: Is a pogie a menhaden, or what...
A Google search does nothing to edify my quandry. Pogies are supposed to be edible and large in size. Are they in fact different from an adult menhaden, or is the terminology used for more than one species?
One other species that has a nondescript name (I think) is dogfish. I belive this is a shark. Am I mistaken? I understand that this fish is netted in quantity and exported to the UK for the fish 'n chips restaurants.
07-03-2005, 09:43 AM
It is my understanding that Pogie, Bunker and Menhaden are all the same fish...anyone agree?? Different names along the Atlantic coast in different states.
Dogfish were small sharks (Squalis acanthes) in my zoology course at college in Missouri
07-03-2005, 09:49 AM
POGIE= Menhaden, Bunker, Moss Bunker. Same fish different naming conventions, all the same. There may be other fish as well that are referred to as bunker, pogie, etc. but the most common fish referred to as bunker, pogie is the menhaden. As far as Dogfish you are correct it is a small shark species of which I believe we have two main varieties. The smooth dogfish and the spiny dogfish and you are also correct they catch these fish out of Chatham for the fish and chips industry in England. I also think that some of the dogfish are marketed in asia for sharkfin soup and medicinal purposes.
Atlantic Menhaden: Brevoortia tyrannus
Distribution:Western Atlantic: Nova Scotia, Canada southward to Indian River, Florida, USA.
Family: Herrings, shads, sardines, menhadens; Found inshore in summer, but at least some moving into deeper water in winter. Adults are found in near surface waters (Ref. 38984), usually in shallow areas overlying continental shelf, in greatest abundance immediately adjacent to major estuaries (Ref. 4639). Juveniles are also generally pelagic, with smallest size groups farthest up river (Ref. 38986). Form large and very compact schools, both of juveniles and adults. Migrate north - south; also in and out of bays and inlets. Feed by filtering phytoplankton and zooplankton. High water temperatures apparently limit breeding. Spawn probably all year; nursery areas in estuaries. Larvae are pelagic (Ref. 38985), probably spend about a month in waters over continental shelf (Ref. 38983), entering estuarine waters at about 10 mm and larger (Ref. 844). Marketed fresh, salted, canned or smoked. Mainly used for production of oil, fertilizer and fishmeal (Ref. 188). Parasites found are isopods, copepod, cestodes and trematodes (Ref. 37032).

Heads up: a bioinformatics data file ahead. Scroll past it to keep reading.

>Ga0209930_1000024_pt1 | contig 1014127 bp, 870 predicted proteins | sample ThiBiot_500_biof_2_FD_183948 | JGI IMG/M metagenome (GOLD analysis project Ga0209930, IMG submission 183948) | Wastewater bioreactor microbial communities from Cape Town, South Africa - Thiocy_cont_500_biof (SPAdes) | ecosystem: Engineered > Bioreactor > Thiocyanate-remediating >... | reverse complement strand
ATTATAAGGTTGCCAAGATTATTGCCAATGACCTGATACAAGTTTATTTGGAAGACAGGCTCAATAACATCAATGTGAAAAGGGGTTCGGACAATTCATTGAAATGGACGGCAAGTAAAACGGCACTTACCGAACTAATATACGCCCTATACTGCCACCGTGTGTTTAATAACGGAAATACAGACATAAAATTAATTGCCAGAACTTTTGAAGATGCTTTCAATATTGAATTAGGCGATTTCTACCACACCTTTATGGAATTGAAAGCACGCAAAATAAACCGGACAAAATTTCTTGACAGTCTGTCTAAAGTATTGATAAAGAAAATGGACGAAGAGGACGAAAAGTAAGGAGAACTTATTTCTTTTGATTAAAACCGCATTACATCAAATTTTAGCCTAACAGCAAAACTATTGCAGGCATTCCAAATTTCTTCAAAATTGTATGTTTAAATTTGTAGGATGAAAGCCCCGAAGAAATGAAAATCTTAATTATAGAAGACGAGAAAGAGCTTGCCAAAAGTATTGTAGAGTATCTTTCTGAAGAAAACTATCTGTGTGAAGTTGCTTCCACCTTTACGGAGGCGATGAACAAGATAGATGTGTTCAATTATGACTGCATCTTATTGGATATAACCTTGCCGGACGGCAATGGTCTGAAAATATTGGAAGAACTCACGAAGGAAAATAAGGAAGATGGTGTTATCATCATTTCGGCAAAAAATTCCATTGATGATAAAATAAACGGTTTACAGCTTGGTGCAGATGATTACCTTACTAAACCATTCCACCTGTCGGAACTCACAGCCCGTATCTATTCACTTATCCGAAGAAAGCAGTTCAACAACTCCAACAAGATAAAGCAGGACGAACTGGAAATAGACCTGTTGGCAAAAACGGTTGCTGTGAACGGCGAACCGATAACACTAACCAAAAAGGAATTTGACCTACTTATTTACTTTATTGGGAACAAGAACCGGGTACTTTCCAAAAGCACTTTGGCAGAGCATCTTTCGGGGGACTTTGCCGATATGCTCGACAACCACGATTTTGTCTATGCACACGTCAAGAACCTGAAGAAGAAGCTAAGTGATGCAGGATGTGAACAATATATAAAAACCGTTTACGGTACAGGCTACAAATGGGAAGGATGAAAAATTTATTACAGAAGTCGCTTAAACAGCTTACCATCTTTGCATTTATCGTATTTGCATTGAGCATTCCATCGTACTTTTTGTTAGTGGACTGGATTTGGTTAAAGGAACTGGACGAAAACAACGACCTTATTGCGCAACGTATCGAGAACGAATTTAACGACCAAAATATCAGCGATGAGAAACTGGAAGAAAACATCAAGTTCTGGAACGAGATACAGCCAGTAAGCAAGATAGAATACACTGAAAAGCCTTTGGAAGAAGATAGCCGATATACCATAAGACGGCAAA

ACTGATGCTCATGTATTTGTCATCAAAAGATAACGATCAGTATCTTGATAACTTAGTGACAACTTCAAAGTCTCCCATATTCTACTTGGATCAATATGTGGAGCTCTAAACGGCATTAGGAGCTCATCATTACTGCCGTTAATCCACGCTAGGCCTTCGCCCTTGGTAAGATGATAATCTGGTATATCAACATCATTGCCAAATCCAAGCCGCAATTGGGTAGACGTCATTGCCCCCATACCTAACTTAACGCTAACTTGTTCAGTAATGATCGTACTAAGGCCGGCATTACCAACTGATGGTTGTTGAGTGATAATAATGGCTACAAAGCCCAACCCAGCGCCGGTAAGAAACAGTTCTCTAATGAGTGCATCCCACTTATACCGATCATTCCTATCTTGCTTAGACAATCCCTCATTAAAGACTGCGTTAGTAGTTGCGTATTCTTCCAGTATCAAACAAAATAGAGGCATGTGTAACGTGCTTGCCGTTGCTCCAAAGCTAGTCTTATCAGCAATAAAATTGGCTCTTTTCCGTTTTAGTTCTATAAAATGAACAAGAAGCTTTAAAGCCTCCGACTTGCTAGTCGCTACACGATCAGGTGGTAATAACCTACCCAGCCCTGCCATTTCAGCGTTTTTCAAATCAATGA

Atlantic Smooth Dogfish: Mustelus canis
Distribution: Western Atlantic: Massachusetts to Florida (USA), northern and western Gulf of Mexico, Venezuela, Cuba, Jamaica, Barbados, Bermuda, Bahamas; southern Brazil to northern Argentina; also western Gulf of Mexico and Antilles (Ref. 26938).
Family: Houndsharks; Found on continental and insular shelves and upper slopes, ranging from shallow inshore waters and the intertidal to 200 m, occasionally down to 579 m (Ref. 244). Occasionally found in freshwater. It is doubtful that this species can live in fresh water for an extended period of time (Ref. 244). Feeds on large crustaceans, mainly crabs, but also heavily on lobsters ( Homarus ) (Ref. 244). Probably non-territorial. Off the Atlantic coast of the USA, this species is migratory (Ref. 244). Viviparous (with a yolk-sac placenta), with 4 to 20 young in a litter. Longevity given as 7 years (Ref. 775) but appears too low. Utilized fresh, dried-salted, and smoked (Ref. 9987).
Spiny Dogfish: Squalus acanthias
Distribution: Western Atlantic: Greenland to Argentina. Eastern Atlantic: Iceland and Murmansk Coast (Russia) to South Africa, including the Mediterranean and Black Sea. Western Pacific: Bering Sea to New Zealand. Reports from off New Guinea are doubtful (Ref. 6871). Eastern Pacific: Bering Sea to Chile.